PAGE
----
Rain coats now permanently on, the drizzly rain was more consistent, but we happily chatted our way along Dere Street. We agreed that the large column on the horizon was probably erected by a man, and discovered later that it was to commemorate Waterloo. The gentle landscape surrounding it now felt more belonging to Amersham than Scotland.

At a junction, Dere Street joined St Cuthbert's Way, and crossed Drovers Abbeys Way, adding the St Cuthbert's cross symbol to the marker posts that already had attached the Roman helmet for Dere Street. Drovers Abbeys Way was a new one on me, and is a circular route that links the ruined abbeys of Melrose, Dryburgh, Kelso and Jedburgh. St Cuthbert's Way runs from Melrose to Lindisfarne. Both look lovely routes, giving me ideas for the future, perhaps.

And then from undulating farm land we ventured into riverside meadows, adjoining the Teviot. Not for the first time, I wished that I had the nature knowledge that my fellow walker and blogger Sophie Holroyd has. Follow her blog on for lovely descriptions of her walking and her observations of the natural world. There was a beautiful purple flower that reminded me of a geranium, but I'm hoping she will help me out!

Riverside walking is always lovely, even in the rain with grey skies. As you can see in the photo above, the Teviot is crossed by an extremely fancy suspension footbridge. Funded by the EU in 1999, it was a thing of beauty, but one of perturbing bounciness. We should have possibly expected it, given the way that it dangles, but I'm sure the nearby heron enjoyed our surprised squeaks.

And then a final joyous surprise. On crossing the river, the land became manicured, and we passed an extremely impressive stately home, later discovered to be Monteviot House. We walked alongside the astonishing gardens, lured by the smell of Turkish delight, in a surprising Narnia twist. The smell emanated from the luscious beds of roses that led up from the river to the rest of the garden. What an extraordinary place.

Past some large specimen trees, and then through a copse to the road where David transported us and our wet kit to an excellent garden centre cafe. It has been such a pleasure catching up whilst enjoying a really varied and interesting walk.

David and I took a final tour of Jedburgh after dinner, admiring the outside of the Castle Jail, that looked like I'd have enjoyed going round, and the rugged little town bedecked with blue and red bunting. Is there a bunting specialist who can tell me why those colours have been especially picked? Or maybe there was a job lot on at Buntings Are Us?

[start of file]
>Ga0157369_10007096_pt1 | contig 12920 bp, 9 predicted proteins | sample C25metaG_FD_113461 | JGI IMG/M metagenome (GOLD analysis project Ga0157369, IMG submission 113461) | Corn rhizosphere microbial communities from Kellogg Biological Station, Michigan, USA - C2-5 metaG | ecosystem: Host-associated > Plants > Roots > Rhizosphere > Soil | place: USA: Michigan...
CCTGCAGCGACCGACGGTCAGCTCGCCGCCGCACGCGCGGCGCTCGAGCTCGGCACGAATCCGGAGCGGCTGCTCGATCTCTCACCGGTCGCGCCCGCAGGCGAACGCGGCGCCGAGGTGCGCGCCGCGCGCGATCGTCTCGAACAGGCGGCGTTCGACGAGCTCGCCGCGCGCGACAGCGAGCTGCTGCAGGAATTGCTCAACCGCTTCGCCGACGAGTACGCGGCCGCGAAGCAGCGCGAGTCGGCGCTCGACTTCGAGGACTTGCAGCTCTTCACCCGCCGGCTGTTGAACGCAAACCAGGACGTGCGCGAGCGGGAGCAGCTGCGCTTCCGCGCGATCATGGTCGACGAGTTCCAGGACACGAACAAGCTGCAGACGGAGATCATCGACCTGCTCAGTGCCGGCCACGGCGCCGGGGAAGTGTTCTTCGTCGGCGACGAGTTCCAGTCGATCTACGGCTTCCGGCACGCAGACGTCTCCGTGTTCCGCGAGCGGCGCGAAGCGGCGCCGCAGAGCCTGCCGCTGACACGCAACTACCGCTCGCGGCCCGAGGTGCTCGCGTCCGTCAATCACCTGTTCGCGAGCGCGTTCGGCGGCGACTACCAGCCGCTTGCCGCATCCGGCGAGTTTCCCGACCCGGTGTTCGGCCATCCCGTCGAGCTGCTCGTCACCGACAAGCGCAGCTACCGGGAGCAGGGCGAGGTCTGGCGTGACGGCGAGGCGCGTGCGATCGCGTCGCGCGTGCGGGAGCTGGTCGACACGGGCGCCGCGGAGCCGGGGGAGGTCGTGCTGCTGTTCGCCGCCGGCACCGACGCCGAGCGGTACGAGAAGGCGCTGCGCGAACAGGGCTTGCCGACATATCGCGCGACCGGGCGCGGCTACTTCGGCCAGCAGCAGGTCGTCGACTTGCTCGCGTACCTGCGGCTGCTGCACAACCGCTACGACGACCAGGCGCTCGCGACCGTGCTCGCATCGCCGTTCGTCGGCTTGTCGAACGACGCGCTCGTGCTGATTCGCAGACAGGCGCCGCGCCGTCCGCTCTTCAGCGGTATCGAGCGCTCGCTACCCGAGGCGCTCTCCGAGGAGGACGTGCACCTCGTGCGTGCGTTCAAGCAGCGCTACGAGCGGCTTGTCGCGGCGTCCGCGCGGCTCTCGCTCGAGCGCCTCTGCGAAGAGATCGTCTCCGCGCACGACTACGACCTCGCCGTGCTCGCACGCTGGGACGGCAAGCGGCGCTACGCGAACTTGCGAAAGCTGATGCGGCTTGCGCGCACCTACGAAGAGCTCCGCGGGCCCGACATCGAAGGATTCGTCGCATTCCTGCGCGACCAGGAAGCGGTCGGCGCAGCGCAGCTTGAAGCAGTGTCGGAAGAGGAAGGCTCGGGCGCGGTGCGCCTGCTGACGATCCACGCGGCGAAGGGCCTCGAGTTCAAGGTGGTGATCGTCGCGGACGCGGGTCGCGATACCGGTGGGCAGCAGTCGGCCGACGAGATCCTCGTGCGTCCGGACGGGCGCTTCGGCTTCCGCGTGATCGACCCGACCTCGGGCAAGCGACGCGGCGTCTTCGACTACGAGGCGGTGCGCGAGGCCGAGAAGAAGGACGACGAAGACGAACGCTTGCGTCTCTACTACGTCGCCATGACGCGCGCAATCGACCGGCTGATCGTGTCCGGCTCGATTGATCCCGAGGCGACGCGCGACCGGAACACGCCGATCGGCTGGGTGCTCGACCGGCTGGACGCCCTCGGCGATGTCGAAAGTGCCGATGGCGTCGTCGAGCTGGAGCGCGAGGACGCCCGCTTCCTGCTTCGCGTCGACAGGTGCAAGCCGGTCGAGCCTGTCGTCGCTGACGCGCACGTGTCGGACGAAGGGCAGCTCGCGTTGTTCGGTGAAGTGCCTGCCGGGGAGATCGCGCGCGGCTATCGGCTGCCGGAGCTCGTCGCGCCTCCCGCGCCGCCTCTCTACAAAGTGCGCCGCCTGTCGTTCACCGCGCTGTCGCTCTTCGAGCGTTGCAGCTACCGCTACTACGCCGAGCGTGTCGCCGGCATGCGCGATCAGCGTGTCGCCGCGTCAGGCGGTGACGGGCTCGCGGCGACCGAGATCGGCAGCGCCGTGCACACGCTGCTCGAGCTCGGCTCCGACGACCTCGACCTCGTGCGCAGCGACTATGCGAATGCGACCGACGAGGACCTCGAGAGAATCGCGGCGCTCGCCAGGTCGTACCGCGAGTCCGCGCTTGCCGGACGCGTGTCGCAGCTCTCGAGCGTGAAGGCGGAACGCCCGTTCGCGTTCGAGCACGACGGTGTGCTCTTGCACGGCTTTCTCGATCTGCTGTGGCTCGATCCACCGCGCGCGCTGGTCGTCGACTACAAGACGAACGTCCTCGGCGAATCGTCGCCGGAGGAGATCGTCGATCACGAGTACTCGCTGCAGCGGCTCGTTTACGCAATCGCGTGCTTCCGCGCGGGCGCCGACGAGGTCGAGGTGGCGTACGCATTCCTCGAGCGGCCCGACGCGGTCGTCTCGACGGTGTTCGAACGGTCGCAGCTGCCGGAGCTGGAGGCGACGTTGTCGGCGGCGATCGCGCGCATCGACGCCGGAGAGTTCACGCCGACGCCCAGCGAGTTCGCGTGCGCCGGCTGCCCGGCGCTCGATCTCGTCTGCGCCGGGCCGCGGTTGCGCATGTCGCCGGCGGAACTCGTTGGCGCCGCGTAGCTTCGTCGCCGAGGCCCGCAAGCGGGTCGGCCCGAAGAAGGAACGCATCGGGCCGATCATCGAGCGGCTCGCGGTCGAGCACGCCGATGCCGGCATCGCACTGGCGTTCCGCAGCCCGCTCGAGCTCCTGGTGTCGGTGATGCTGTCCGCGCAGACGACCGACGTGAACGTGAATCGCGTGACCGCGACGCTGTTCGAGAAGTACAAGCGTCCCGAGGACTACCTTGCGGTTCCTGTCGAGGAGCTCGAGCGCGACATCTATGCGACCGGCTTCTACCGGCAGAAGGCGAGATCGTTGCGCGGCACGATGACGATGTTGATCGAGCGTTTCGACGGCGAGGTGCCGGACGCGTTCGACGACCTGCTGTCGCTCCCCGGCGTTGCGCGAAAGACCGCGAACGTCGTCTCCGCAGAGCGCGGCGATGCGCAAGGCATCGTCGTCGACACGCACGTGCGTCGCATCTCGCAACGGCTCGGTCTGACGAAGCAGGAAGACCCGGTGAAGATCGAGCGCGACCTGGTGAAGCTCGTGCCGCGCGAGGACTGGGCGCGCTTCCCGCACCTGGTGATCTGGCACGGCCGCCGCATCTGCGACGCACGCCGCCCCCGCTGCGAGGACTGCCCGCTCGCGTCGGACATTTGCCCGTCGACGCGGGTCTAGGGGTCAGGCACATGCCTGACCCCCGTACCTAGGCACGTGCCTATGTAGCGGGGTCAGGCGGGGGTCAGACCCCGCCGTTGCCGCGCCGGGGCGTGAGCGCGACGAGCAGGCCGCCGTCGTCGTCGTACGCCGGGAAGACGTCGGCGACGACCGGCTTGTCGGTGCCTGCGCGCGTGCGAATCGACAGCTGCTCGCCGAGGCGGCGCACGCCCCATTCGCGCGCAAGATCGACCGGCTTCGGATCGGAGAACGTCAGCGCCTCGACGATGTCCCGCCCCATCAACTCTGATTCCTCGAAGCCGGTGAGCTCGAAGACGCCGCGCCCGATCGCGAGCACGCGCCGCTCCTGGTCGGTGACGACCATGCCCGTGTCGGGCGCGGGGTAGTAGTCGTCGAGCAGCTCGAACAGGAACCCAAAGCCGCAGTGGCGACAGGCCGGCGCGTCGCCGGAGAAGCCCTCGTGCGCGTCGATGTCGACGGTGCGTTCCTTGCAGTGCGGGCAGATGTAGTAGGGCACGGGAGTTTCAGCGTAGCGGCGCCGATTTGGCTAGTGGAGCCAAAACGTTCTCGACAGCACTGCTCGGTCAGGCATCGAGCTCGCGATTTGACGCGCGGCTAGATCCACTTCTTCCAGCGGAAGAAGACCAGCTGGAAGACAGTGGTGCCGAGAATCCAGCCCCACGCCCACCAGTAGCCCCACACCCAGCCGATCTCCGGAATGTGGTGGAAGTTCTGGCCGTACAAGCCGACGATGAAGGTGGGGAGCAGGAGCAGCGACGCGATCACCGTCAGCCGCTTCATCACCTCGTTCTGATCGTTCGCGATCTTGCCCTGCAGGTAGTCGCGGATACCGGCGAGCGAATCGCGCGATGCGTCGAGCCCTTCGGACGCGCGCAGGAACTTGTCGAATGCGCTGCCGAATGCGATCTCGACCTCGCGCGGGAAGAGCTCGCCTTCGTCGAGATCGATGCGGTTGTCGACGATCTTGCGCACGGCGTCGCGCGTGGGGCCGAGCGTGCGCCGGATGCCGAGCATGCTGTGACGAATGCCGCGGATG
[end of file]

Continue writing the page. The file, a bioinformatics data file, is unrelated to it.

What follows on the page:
Our conversation today has been wide ranging and very interesting, most particularly sharing the experience of working as a new listening volunteer for the Samaritans, as Alison started her training just after me. I'm so proud to be working for this fantastic organisation. Being able to be there for emotional support to people feels such a privilege. And if this walk raises a bit of money for them, and maybe a bit of awareness too then that is all to the good. The link for the fundraising page is at the top of this blog and also here. Last night Claire, one of my lovely choir members, suggested that I should make my music playlist sponsored. This struck me as an excellent way to perhaps raise more, whilst keeping me on my musical toes. So if anyone reading this feels like throwing a few pennies in the hat, then give me the name of a song or other piece of music in the comments of the fundraising page, and I'll promise to listen to it the next day! Who knows where this might end up....


Distance travelled: 11.5 miles

Total ascent: 1200 feet

Calories burned: 1500

Local tipple - Menabrea lager

Dinner at The Capon Tree, Jedburgh - excellent

Panko crumbed halloumi with tomato relish

Warm superfood salad with pretty much everything the chef had in the kitchen, including pomegranate, quinoa, chickpeas, edamame, you name it....

Video of the day